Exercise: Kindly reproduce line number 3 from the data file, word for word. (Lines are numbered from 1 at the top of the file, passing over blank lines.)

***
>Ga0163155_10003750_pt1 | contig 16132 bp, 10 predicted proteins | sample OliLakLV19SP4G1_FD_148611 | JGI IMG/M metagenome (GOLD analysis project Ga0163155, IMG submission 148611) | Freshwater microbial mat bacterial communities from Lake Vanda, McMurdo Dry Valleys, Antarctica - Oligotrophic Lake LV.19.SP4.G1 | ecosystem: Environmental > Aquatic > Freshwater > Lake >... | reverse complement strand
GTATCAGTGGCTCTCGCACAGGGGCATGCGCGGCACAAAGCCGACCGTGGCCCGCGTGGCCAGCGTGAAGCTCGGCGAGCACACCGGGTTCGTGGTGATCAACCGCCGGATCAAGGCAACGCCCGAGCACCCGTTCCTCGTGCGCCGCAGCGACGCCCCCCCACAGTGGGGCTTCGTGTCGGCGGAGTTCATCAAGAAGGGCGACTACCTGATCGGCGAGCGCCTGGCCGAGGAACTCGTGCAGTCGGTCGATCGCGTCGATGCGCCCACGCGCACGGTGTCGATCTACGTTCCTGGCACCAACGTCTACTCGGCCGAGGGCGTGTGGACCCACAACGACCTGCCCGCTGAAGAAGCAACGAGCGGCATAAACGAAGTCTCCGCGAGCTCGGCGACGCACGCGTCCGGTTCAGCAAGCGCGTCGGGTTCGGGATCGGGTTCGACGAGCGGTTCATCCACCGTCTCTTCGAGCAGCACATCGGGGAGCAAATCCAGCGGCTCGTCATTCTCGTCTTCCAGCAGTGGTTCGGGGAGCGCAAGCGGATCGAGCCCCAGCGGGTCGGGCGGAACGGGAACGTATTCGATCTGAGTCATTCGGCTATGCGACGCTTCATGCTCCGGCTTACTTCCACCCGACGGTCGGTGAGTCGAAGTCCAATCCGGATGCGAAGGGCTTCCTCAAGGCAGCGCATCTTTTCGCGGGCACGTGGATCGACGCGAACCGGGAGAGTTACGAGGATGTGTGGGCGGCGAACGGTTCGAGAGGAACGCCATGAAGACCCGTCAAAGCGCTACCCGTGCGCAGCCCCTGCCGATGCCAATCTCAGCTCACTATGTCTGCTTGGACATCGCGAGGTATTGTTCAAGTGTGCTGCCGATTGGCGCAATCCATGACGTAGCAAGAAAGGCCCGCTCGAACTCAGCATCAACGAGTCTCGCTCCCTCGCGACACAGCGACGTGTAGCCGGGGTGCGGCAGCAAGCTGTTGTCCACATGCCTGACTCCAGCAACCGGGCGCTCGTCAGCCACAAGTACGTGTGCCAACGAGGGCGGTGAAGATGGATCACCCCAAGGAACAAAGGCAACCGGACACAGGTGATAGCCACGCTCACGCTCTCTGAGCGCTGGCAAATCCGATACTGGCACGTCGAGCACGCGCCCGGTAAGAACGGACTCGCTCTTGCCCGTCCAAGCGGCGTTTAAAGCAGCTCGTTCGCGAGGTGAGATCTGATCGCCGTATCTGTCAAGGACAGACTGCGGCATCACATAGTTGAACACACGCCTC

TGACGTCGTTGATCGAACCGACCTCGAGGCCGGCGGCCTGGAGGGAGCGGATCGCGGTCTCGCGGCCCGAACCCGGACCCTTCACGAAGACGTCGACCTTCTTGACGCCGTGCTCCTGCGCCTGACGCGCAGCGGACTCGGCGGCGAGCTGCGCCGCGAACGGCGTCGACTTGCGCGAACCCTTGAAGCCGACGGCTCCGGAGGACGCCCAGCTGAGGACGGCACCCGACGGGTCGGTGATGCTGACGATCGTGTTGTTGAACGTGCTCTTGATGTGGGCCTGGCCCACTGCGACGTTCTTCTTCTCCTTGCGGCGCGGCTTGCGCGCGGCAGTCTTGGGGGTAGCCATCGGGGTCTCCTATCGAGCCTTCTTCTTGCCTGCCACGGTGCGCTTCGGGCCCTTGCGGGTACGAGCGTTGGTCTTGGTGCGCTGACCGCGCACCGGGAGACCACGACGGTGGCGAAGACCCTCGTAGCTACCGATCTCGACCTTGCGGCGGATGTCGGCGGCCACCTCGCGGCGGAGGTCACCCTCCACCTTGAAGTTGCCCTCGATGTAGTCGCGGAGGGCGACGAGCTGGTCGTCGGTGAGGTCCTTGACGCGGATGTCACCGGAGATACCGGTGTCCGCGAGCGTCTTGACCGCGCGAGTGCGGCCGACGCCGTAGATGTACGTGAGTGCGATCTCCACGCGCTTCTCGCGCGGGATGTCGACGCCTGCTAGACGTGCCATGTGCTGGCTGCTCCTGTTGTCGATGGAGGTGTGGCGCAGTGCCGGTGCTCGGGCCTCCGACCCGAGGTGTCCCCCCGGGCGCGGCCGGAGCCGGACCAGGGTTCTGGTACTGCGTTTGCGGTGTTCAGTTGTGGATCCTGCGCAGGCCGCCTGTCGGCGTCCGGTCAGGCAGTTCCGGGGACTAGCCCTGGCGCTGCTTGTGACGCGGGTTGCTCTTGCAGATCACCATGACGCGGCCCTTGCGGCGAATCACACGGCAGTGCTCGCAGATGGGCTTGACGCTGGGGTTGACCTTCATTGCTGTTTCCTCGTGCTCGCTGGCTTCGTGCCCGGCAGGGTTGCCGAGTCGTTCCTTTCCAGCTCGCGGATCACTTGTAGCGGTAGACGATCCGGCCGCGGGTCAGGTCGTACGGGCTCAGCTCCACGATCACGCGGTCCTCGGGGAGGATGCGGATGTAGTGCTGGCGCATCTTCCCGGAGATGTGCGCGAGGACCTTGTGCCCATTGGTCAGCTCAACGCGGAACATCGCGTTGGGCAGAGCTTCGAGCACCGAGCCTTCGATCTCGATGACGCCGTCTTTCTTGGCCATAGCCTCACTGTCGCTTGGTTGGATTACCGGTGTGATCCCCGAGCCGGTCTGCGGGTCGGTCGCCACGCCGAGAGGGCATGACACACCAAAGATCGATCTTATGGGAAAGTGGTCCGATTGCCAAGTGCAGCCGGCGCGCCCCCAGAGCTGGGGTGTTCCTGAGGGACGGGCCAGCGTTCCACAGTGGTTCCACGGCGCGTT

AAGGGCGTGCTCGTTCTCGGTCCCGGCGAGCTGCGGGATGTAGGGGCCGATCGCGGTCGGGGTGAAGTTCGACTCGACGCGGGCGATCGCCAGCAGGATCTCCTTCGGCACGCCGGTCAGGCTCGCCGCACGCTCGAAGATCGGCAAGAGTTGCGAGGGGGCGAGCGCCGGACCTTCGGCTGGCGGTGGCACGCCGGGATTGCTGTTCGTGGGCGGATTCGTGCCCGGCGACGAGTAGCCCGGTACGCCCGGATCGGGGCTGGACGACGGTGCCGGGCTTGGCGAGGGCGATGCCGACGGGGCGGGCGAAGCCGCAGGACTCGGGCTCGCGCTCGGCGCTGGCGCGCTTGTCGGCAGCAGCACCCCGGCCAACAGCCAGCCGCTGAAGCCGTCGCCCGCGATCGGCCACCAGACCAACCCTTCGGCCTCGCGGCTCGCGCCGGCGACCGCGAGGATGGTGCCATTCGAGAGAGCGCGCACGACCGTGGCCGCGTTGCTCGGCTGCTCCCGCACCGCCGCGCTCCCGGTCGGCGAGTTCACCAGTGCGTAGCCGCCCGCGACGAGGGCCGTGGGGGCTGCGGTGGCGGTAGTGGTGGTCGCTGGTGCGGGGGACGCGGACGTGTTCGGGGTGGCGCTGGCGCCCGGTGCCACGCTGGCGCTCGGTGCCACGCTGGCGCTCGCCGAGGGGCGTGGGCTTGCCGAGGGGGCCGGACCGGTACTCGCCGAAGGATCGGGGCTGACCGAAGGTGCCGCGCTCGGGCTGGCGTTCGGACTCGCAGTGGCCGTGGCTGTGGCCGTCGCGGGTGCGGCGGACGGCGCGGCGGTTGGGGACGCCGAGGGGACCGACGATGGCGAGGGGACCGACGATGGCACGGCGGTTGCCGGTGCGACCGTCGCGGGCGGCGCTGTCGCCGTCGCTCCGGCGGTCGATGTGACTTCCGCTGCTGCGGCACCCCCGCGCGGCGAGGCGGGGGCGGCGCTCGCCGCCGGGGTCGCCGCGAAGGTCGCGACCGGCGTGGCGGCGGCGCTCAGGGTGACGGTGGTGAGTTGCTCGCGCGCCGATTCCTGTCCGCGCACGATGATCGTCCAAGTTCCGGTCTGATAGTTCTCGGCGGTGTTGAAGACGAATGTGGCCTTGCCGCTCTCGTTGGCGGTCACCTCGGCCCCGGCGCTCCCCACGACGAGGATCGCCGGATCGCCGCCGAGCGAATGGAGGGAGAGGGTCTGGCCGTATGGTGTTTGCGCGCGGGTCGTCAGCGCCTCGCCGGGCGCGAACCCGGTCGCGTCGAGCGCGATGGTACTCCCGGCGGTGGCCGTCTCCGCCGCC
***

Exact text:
TGACGTCGTTGATCGAACCGACCTCGAGGCCGGCGGCCTGGAGGGAGCGGATCGCGGTCTCGCGGCCCGAACCCGGACCCTTCACGAAGACGTCGACCTTCTTGACGCCGTGCTCCTGCGCCTGACGCGCAGCGGACTCGGCGGCGAGCTGCGCCGCGAACGGCGTCGACTTGCGCGAACCCTTGAAGCCGACGGCTCCGGAGGACGCCCAGCTGAGGACGGCACCCGACGGGTCGGTGATGCTGACGATCGTGTTGTTGAACGTGCTCTTGATGTGGGCCTGGCCCACTGCGACGTTCTTCTTCTCCTTGCGGCGCGGCTTGCGCGCGGCAGTCTTGGGGGTAGCCATCGGGGTCTCCTATCGAGCCTTCTTCTTGCCTGCCACGGTGCGCTTCGGGCCCTTGCGGGTACGAGCGTTGGTCTTGGTGCGCTGACCGCGCACCGGGAGACCACGACGGTGGCGAAGACCCTCGTAGCTACCGATCTCGACCTTGCGGCGGATGTCGGCGGCCACCTCGCGGCGGAGGTCACCCTCCACCTTGAAGTTGCCCTCGATGTAGTCGCGGAGGGCGACGAGCTGGTCGTCGGTGAGGTCCTTGACGCGGATGTCACCGGAGATACCGGTGTCCGCGAGCGTCTTGACCGCGCGAGTGCGGCCGACGCCGTAGATGTACGTGAGTGCGATCTCCACGCGCTTCTCGCGCGGGATGTCGACGCCTGCTAGACGTGCCATGTGCTGGCTGCTCCTGTTGTCGATGGAGGTGTGGCGCAGTGCCGGTGCTCGGGCCTCCGACCCGAGGTGTCCCCCCGGGCGCGGCCGGAGCCGGACCAGGGTTCTGGTACTGCGTTTGCGGTGTTCAGTTGTGGATCCTGCGCAGGCCGCCTGTCGGCGTCCGGTCAGGCAGTTCCGGGGACTAGCCCTGGCGCTGCTTGTGACGCGGGTTGCTCTTGCAGATCACCATGACGCGGCCCTTGCGGCGAATCACACGGCAGTGCTCGCAGATGGGCTTGACGCTGGGGTTGACCTTCATTGCTGTTTCCTCGTGCTCGCTGGCTTCGTGCCCGGCAGGGTTGCCGAGTCGTTCCTTTCCAGCTCGCGGATCACTTGTAGCGGTAGACGATCCGGCCGCGGGTCAGGTCGTACGGGCTCAGCTCCACGATCACGCGGTCCTCGGGGAGGATGCGGATGTAGTGCTGGCGCATCTTCCCGGAGATGTGCGCGAGGACCTTGTGCCCATTGGTCAGCTCAACGCGGAACATCGCGTTGGGCAGAGCTTCGAGCACCGAGCCTTCGATCTCGATGACGCCGTCTTTCTTGGCCATAGCCTCACTGTCGCTTGGTTGGATTACCGGTGTGATCCCCGAGCCGGTCTGCGGGTCGGTCGCCACGCCGAGAGGGCATGACACACCAAAGATCGATCTTATGGGAAAGTGGTCCGATTGCCAAGTGCAGCCGGCGCGCCCCCAGAGCTGGGGTGTTCCTGAGGGACGGGCCAGCGTTCCACAGTGGTTCCACGGCGCGTT